Abstract: Bio-sensing represents one of the most attractive applications of carbon material based electronic devices; nevertheless, the complete integration of bioactive transducing elements still represents a major challenge, particularly in terms of preserving biological function and specificity while maintaining the sensor's electronic performance. This review highlights recent advances in the realization of field-effect transistor (FET) based sensors that comprise a bio-receptor within the FET channel. A birds-eye view will be provided of the most promising classes of active layers as well as different device architectures and methods of fabrication. Finally, strategies for interfacing bio-components with organic or carbon nano-structured electronic active layers are reported.
TL;DR: This review will briefly discuss some of the methods for creating these multi-material sensor platforms and the advances enabled by this design approach.
Abstract: Label-free sensors based on electrical, mechanical and optical transduction methods have potential applications in numerous areas of society, ranging from healthcare to environmental monitoring. Initial research in the field focused on the development and optimization of various sensor platforms fabricated from a single material system, such as fiber-based optical sensors and silicon nanowire-based electrical sensors. However, more recent research efforts have explored designing sensors fabricated from multiple materials. For example, synthetic materials and/or biomaterials can also be added to the sensor to improve its response toward analytes of interest. By leveraging the properties of the different material systems, these hybrid sensing devices can have significantly improved performance over their single-material counterparts (better sensitivity, specificity, signal to noise, and/or detection limits). This review will briefly discuss some of the methods for creating these multi-material sensor platforms and the advances enabled by this design approach.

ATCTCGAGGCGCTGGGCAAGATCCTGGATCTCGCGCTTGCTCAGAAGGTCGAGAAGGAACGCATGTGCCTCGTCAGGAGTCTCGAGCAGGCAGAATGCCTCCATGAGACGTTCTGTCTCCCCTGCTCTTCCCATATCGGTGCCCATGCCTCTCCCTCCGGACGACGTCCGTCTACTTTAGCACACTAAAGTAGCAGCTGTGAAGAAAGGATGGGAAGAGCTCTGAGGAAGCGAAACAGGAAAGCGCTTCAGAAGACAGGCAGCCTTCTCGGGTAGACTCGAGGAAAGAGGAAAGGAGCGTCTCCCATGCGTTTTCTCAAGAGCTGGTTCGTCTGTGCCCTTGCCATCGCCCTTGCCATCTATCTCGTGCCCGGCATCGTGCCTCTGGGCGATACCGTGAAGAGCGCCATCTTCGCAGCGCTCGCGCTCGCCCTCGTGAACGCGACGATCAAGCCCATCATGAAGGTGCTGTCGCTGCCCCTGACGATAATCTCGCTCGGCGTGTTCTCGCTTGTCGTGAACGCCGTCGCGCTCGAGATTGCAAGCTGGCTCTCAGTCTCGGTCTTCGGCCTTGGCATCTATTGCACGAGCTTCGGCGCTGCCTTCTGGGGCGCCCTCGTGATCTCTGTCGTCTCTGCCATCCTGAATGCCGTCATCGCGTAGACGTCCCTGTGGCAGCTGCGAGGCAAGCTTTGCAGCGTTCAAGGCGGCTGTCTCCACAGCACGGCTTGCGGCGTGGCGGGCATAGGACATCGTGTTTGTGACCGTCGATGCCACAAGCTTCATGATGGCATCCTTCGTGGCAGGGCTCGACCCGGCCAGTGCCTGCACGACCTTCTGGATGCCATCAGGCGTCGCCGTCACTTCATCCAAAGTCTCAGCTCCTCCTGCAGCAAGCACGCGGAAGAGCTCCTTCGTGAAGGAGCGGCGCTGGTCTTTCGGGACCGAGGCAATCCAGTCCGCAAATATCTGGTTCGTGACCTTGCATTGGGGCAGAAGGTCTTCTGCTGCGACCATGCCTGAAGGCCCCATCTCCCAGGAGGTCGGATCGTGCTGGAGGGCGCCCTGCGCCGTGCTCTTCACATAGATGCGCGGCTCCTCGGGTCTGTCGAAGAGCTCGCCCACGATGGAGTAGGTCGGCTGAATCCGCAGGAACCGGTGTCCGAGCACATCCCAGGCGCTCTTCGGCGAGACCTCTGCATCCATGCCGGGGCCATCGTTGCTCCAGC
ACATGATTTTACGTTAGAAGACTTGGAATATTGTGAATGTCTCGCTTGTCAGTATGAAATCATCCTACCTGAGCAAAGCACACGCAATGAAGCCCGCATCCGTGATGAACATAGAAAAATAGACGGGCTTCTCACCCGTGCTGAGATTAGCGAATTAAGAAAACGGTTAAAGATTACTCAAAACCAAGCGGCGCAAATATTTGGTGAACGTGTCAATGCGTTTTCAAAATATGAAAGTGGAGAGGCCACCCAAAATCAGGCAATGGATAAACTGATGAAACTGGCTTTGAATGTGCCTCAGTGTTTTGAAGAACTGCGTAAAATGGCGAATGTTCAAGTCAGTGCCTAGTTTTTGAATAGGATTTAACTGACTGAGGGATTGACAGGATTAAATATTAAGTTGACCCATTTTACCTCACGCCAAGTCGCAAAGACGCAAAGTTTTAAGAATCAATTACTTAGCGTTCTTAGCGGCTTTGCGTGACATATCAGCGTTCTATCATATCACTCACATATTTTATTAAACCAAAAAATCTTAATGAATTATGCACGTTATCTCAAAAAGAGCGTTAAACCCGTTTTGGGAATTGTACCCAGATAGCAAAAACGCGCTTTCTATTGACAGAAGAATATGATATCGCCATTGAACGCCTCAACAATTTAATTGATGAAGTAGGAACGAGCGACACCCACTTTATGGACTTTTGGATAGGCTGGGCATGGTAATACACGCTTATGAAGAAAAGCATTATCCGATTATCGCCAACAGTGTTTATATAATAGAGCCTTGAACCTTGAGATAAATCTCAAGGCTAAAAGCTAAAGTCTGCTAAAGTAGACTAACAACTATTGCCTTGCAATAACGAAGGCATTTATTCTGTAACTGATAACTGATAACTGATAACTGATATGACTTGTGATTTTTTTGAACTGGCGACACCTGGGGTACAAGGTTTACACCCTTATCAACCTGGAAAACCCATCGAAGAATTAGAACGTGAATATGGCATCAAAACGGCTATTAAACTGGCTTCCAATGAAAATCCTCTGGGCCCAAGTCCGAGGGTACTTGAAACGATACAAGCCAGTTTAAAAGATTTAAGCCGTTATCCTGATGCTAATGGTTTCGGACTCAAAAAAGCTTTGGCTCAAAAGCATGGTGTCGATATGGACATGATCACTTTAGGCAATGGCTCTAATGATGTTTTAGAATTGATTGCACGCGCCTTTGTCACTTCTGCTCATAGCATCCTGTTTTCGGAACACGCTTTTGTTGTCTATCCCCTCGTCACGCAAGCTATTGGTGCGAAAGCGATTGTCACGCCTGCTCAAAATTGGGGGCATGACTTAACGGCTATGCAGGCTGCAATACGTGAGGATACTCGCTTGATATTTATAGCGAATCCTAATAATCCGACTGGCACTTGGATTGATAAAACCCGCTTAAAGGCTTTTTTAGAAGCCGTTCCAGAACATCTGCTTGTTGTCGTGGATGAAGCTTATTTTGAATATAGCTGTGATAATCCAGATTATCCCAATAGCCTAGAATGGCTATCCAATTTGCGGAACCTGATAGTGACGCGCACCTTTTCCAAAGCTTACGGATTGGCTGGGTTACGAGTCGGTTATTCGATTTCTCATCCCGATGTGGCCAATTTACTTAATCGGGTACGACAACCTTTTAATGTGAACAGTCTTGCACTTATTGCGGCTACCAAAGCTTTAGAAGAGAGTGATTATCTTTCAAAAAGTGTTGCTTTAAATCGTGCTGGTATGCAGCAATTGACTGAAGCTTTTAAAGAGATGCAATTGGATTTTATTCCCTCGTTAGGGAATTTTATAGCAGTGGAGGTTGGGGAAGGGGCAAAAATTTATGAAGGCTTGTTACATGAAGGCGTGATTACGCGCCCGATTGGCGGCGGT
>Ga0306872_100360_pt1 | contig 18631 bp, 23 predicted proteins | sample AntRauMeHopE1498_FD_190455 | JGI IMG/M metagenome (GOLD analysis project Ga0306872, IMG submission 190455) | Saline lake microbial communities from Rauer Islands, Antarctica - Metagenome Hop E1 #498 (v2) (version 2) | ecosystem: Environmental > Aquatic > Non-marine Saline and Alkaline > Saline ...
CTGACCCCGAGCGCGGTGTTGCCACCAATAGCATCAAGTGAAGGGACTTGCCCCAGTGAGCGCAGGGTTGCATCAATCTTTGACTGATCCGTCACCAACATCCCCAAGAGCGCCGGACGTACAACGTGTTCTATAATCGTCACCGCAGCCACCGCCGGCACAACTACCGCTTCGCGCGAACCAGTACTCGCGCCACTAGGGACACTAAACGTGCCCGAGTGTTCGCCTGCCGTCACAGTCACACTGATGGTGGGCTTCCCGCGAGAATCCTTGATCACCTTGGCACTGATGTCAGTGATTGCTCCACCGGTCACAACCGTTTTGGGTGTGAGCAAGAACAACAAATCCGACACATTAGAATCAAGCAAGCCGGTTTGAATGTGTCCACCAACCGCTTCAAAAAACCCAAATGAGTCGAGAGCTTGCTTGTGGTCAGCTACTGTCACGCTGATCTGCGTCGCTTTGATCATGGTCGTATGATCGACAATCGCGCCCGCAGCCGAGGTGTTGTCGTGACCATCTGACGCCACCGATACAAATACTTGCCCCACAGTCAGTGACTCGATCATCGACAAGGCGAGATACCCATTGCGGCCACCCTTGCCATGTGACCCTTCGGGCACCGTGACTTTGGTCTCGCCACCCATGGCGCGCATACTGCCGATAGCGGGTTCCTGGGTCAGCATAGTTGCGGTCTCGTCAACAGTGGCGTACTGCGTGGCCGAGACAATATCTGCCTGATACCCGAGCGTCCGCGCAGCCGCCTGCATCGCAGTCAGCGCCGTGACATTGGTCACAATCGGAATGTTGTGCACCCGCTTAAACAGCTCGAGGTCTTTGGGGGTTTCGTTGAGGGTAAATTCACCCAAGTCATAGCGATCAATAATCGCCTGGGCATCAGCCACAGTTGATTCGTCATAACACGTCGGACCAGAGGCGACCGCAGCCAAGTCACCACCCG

01 Apr 1985
TL;DR: In this paper, the transmission coefficient of a symmetric resonance tunneling diode has been derived for a Symmetric Resonant-Tunneling Diode, and it has been shown that it can be computed in terms of the Density of States in Semiconductor.